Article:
We entered the drilling rig to see if there were any spare gas masks we could buy or borrow. I could hear the drilling machinery still running all around me, pumping up gas to keep Drasgow powered.
One of the workers inside had heard a rumour that someone had stolen a few spare gas masks from the rig's supply room and was hoping to sell them, but he wasn't sure who. For my part, I wasn't sure how anyone expected to make money selling gas masks when there were more than enough in storage for everyone on the platform and nobody else ever came here.
It didn't take us long to find the salesman. I pointed out the flaw in his business model, hoping to haggle him down to a low price.
Apparently, he thought it was tremendously funny to pretend he was selling stolen goods. It didn't seem like much of a joke to me.
Eventually, we managed to find the real gas mask salesman. To be honest, I'd seen shops in stranger places before. A gas mask shop on a gas platform at least made some amount of sense; a cake shop in a cave, on the other hand...
Try as I might to get it through to him that we were the only customers he was ever likely to see and any money was better than nothing, he wouldn't lower his price.
I wasn't sure what he was going to do with all that money out here in the middle of nowhere, but if he thought he had a use for it, good luck to him. But expecting us to come back and buy more of his overpriced gas masks later crossed the line from optimistic to just plain crazy.
Odin agreed with me that while we were on Palma, we might as well check out that island we'd heard about rather than going back to Motavia straight away. Sure enough, on an island not far to the west of Bortevo was a crumbling old tower.
Judging from the extent of its decay, the tower had to be hundreds of years old. The walls were cracked and covered in moss, and I was a little worried that the whole building would come crashing down on our heads while we explored.
I heard heavy footsteps from around a corner. We lay in wait, weapons drawn, to surprise whoever was coming, and soon came face to face with a pair of Lassic's latest model of robot cops patrolling the tower. They were fast, strong and hard to destroy, but in a way I was almost glad to see them; their presence confirmed that there was something here worth finding.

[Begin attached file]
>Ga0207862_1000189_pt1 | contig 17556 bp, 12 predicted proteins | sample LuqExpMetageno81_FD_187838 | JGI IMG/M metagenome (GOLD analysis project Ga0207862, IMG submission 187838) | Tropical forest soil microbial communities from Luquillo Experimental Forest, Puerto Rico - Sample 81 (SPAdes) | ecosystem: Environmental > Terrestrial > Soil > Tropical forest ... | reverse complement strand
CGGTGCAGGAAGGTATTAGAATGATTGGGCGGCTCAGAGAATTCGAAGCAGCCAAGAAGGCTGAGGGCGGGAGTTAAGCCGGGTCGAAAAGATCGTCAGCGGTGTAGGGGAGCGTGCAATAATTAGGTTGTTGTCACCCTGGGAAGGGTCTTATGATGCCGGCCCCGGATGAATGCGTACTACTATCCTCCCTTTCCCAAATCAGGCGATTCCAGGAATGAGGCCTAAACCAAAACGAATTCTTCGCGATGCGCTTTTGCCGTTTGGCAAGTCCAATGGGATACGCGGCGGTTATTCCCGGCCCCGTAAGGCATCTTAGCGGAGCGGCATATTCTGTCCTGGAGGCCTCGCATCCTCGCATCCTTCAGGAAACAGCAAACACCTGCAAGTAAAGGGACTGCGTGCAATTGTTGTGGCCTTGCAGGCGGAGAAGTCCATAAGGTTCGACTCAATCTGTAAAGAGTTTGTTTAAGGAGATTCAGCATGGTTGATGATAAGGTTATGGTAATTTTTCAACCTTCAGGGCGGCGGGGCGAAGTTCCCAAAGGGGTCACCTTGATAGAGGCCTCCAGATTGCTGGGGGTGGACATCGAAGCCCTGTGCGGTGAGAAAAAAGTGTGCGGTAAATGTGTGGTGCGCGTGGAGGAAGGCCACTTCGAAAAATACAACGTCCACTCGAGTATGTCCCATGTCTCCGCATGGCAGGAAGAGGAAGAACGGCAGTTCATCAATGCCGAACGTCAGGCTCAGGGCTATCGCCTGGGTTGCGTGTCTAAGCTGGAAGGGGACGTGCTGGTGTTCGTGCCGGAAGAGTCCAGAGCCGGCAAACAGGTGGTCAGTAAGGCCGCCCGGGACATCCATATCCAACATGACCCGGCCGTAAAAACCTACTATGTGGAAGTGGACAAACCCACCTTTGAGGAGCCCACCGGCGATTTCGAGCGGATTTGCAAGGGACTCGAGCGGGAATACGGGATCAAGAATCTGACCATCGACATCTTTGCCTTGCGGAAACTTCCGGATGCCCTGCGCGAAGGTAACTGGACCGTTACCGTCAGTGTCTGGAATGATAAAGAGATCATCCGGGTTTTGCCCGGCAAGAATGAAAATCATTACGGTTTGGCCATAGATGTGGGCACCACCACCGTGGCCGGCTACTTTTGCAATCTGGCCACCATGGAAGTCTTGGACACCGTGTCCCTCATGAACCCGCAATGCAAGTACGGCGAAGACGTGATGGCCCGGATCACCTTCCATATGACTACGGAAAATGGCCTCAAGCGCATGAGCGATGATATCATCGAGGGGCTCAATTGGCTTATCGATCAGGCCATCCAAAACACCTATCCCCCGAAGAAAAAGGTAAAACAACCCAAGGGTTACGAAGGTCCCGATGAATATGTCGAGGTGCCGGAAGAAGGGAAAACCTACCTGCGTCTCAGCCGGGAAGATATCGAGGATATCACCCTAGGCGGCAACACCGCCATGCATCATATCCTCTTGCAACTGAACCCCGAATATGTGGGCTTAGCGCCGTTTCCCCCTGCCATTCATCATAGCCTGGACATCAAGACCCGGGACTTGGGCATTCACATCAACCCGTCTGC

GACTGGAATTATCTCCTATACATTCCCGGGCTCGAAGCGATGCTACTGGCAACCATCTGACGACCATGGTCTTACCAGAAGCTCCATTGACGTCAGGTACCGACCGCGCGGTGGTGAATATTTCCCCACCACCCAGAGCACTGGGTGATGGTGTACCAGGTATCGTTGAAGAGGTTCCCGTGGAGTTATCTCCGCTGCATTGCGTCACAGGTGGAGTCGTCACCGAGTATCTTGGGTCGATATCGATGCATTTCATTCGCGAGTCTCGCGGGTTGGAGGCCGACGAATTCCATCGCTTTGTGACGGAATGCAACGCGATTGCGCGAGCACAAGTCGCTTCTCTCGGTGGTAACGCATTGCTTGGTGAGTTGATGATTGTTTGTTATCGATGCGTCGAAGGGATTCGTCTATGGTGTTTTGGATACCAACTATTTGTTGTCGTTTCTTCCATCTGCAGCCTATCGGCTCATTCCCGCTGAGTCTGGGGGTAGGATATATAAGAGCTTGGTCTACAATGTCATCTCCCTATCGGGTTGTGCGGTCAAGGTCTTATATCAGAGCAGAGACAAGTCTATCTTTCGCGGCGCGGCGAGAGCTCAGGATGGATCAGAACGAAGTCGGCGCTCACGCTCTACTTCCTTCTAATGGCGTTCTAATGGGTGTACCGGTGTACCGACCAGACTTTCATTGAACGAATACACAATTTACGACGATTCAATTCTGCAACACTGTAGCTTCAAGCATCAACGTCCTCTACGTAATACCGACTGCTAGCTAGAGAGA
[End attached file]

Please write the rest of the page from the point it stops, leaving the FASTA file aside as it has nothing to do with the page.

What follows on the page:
We were surprised to find an old man living among the ruins. He told me that he once lived in Bortevo, but when the town degenerated into a junkyard under Lassic he took his boat out to the island and never looked back. He warned us that the upper floors were more heavily guarded and warned us to turn back. I thanked him for the advice, but continued on anyway.
A chill ran down my spine as I saw a tall armoured figure striding down the corridor toward us. Glowing, inhuman eyes stared out from behind a dark helmet. It swung its axe with deadly speed and accuracy, while arcs of electricity coruscated around its armour and sometimes leapt out to shock us. When we finally managed to bring it down, its body dissolved into foul-smelling black smoke and its armour collapsed into a useless heap of rusty metal.
After fighting our way through many more of the guards, we went through a doorway and found ourselves in what must once have been a lavishly-decorated bedroom, now long since ruined by the ravages of time with only a few mouldy tapestries and the rotting remains of a bed to show what once was here. At the centre of the room was a red dragon. We'd fought several of its kind already; even in our fatigued state, this one gave us little trouble.
Searching through the dragon's treasure hoard, I found a sword forged of blue-green metal that shone as if illuminated by direct sunlight instead of the dim glow of my flashlight. Its razor-sharp edge was free from nicks and damage, and its hilt was designed artfully but functionally; this was a weapon for fighting, not for decoration. To me, that made it beautiful.
I held the sword in my hand and took a practice swing. The length and balance were just right, and I could swing it like an extension of my own body. It felt perfect, as if it had been made just for me.
I grimly considered all the guards that were doubtless still waiting for us outside, and kept the sword in my hand. We were all wounded, and Myau and Noah looked so tired that I wasn't sure I could rely on them to teleport us out of the tower.
I addressed the group. "Hang in there, guys. If we're going to get out of here alive, we can't afford to let our guard down."
"Why don't you play the flute?" Noah asked.
I looked at him quizzically. "The flute? What good is that going to do?"
"Just trust me. Try it."
Well, if we were going to die, we might as well die listening to some pretty music. I sheathed my new Laconian sword, took out the flute and tried to play a few notes. Even though I'd never played the flute before, it seemed to come naturally to me and I managed to produce a very sweet little tune.
The next thing I knew, we were all standing outside the tower, right next to where we'd left our hovercraft.
"Well, Noah, I don't know how you know these things, but that flute came in handy after all," I said. "I'll take good care of it."
We took the hovercraft back to Gothic and loaded it onto the Luveno. Hapsby had returned safely with the Land Rover as well. With our gas masks and my new sword, we were finally ready to return to Motavia and seek out Perseus' shield.